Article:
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State of New Jersey v. Edward Lynch

April 15, 2011

STATE OF NEW JERSEY, PLAINTIFF-RESPONDENT,
v.
EDWARD LYNCH, DEFENDANT-APPELLANT.



On appeal from the Superior Court of New Jersey, Law Division, Passaic County, Indictment No. 00-08-0866.

Per curiam.

NOT FOR PUBLICATION WITHOUT THE APPROVAL OF THE APPELLATE DIVISION

Submitted: February 16, 2011

Before Judges Cuff and Simonelli.

Defendant Edward Lynch appeals from the denial of his petition for post-conviction relief (PCR). Defendant is serving a thirty-five year term of imprisonment subject to a No Early Release Act*fn1 85% parole ineligibility term following his conviction of attempted murder, possession of a weapon for an unlawful purpose, and unlawful possession of a weapon. We affirmed defendant's conviction and sentence. State v. Lynch, No. A-3819-02 (App. Div. May 21, 2007).

On January 8, 2000, defendant was selling drugs in the hallway of an apartment building in Passaic. Two other drug dealers, Mark Jackson and Warren Grier, were smoking cocaine in an apartment in the building with Jackson's cousin Patricia Jackson and another woman. Mark Jackson and Grier left the apartment, encountered defendant in the hallway, and confronted him about his activities in the building. Defendant and Mark Jackson fought, defendant left the building, but returned with a gun. Defendant fired the gun and struck Mark Jackson three times. The wounds were not life threatening but required medical treatment. About twelve hours later, Mark Jackson identified defendant as the shooter. Patricia Jackson did not identify defendant as the shooter until August 2002. Both Mark and Patricia Jackson recanted their identification at trial.

In December 2007, defendant filed a petition for PCR. Defendant alleged that trial counsel was ineffective because the trial judge omitted the limiting instruction on evidence of other crimes from his charge as specifically requested by defense counsel. Defendant also asserted trial counsel was ineffective for failing to timely object to a question posed by the prosecutor that improperly bolstered the credibility of a State's witness. Furthermore, defendant asserted that appellate counsel erred by failing to raise other significant issues on appeal.

By order dated October 24, 2008, defendant's petition was denied without an evidentiary hearing. Judge Marmo, who was the trial judge, rejected the argument that the defense attorney erred by requesting he omit the other crimes limiting instruction. The judge observed that evidence of drug-dealing was an inextricable part of the trial, that defense counsel was capable and experienced, and that counsel and the judge spoke directly to defendant at trial about omission of this charge. The judge observed that providing the other crimes limiting instruction was the "safe thing" for him to do, but defense counsel argued vigorously for its omission, and he did not believe it appropriate to second-guess an experienced and capable defense attorney. Judge Marmo also found that inclusion of the charge would not have altered the verdict due to the weight of the evidence against defendant, including three eyewitness identifications.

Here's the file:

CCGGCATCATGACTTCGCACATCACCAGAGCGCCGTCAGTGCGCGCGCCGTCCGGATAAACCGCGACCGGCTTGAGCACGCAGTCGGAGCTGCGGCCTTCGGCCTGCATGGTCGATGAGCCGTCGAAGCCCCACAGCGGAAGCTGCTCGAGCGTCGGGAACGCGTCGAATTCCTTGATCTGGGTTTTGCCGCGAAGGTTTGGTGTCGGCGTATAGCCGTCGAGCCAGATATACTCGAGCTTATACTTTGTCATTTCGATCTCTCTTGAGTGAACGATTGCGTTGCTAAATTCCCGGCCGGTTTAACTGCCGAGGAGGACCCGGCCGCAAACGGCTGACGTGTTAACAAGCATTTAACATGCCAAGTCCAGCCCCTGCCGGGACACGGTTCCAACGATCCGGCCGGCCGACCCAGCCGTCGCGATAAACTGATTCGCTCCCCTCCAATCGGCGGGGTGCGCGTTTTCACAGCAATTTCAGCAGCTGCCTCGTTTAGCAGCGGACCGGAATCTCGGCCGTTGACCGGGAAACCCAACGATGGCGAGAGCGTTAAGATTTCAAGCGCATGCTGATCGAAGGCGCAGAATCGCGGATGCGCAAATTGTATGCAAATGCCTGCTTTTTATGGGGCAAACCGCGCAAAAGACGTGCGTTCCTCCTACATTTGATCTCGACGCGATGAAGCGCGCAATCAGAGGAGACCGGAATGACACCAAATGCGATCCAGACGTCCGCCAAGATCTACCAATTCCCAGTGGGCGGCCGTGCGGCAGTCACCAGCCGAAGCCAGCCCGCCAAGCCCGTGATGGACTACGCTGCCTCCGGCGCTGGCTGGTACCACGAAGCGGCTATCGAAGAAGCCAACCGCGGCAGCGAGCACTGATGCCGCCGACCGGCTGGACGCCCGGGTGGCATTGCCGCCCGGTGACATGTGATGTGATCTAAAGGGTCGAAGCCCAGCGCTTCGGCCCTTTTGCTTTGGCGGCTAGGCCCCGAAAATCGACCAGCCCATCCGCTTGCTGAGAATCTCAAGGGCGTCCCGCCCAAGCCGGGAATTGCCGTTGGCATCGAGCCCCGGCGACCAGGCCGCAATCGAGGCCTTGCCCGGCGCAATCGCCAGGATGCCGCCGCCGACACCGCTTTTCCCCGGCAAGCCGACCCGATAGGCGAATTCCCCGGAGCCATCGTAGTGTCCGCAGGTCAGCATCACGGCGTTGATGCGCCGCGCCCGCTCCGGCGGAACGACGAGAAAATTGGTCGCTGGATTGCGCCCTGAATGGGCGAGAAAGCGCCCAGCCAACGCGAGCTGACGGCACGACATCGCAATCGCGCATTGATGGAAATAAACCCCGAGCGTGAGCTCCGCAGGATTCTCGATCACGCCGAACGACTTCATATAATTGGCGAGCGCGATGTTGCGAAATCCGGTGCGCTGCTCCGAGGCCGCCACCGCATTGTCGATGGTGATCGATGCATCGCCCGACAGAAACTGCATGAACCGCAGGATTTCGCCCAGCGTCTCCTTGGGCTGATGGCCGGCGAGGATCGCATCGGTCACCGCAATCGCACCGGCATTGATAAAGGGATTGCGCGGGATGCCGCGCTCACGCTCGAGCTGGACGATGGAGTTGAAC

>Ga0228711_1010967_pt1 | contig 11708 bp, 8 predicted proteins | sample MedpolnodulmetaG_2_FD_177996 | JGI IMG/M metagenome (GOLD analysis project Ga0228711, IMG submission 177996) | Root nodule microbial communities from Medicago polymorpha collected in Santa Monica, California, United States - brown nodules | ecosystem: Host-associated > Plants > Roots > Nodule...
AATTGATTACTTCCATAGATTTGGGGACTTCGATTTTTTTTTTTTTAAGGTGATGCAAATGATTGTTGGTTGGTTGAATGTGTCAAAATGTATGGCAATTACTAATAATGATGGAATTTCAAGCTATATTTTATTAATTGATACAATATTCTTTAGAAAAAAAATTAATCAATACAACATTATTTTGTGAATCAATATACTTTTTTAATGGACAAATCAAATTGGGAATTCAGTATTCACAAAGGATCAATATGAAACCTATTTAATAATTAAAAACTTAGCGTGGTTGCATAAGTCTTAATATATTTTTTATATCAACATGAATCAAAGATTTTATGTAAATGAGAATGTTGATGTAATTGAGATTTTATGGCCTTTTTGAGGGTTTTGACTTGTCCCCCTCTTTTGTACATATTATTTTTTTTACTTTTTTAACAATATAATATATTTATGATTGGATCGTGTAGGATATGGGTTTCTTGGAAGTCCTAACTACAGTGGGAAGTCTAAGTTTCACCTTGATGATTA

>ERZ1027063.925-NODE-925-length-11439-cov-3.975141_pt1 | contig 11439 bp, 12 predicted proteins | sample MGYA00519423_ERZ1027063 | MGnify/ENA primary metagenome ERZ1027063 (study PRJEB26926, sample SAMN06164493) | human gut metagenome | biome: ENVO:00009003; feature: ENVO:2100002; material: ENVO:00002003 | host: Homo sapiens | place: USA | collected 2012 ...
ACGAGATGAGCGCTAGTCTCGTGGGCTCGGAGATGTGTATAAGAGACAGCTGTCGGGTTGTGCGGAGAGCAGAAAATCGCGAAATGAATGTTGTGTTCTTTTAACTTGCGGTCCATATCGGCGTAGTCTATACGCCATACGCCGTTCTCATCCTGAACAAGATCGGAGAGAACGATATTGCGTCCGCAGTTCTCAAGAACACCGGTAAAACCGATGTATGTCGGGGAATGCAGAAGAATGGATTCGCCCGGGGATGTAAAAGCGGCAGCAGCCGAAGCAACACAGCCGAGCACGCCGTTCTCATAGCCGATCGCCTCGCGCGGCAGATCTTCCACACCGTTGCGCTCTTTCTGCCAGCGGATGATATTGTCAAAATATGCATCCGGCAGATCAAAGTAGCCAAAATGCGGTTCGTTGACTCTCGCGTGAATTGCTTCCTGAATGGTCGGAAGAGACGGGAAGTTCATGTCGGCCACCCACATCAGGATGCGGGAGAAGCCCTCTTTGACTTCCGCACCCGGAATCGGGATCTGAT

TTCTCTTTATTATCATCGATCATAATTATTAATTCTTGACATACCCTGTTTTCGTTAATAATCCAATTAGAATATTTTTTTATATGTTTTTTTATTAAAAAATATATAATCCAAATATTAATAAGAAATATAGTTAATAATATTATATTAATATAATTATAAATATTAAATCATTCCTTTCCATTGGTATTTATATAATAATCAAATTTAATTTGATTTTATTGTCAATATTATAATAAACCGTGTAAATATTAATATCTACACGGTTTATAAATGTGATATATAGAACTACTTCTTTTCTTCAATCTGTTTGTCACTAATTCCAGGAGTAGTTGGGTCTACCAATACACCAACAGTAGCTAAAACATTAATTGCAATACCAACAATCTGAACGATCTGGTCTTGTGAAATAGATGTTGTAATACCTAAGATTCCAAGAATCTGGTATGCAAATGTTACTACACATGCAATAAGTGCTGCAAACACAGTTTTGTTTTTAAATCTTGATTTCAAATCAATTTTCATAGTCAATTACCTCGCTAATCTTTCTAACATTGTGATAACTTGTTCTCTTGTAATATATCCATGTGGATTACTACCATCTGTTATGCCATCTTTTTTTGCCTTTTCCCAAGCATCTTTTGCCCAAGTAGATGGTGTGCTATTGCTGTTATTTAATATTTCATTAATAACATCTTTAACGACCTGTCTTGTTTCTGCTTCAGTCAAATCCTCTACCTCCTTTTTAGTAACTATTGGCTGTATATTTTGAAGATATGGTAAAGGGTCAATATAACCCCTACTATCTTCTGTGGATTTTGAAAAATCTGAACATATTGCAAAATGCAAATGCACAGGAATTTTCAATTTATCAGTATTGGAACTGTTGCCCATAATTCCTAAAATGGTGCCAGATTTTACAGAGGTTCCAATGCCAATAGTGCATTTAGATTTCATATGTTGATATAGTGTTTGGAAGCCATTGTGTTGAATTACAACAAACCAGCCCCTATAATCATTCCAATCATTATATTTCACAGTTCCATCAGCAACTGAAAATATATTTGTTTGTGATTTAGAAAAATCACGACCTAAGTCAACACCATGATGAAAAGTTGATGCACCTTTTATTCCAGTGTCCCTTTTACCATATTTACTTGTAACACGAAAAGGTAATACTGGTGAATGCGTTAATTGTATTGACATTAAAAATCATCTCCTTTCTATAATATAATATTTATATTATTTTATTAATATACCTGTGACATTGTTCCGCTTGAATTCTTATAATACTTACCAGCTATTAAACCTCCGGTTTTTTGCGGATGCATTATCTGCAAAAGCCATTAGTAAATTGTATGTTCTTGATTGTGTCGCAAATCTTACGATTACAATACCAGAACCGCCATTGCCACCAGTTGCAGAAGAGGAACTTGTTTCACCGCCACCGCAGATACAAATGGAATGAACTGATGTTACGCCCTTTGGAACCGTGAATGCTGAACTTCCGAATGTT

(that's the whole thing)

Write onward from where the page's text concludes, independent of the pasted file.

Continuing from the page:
Judge Marmo also rejected the contention that a question asked by the prosecutor, which referred the witness to a document, unduly prejudiced defendant. The judge noted the question was improper, but the information imparted by the witness was a stipulated fact.

At oral argument of the petition, defendant argued that appellate counsel provided ineffective assistance of counsel because she failed to argue that the voir dire of the jury improperly suggested that defendant had an obligation to participate in the trial, failed to argue that the judge erred by omitting the other crimes limiting instruction, and failed to argue that the State improperly bolstered the credibility of a State's witness. Judge Marmo held the arguments were without merit; therefore, appellate counsel had no obligation to raise these arguments.

Judge Marmo also addressed the contention that he improperly suggested during jury voir dire that defendant had an obligation to participate in the trial. Defendant argues that the judge created this impression when he informed the jury they would have opening statements by the prosecutor and defense counsel and statements by counsel at other parts of the trial.

The judge held that the issue should have been raised on direct appeal, and that the contention was without merit. In fact, he noted that his voir dire has been reviewed on appeal many times and no error has ever been found.

On appeal, defendant raises the following arguments:

The Court should reverse the denial of defendant's petition for post-conviction relief and remand this matter for an ...


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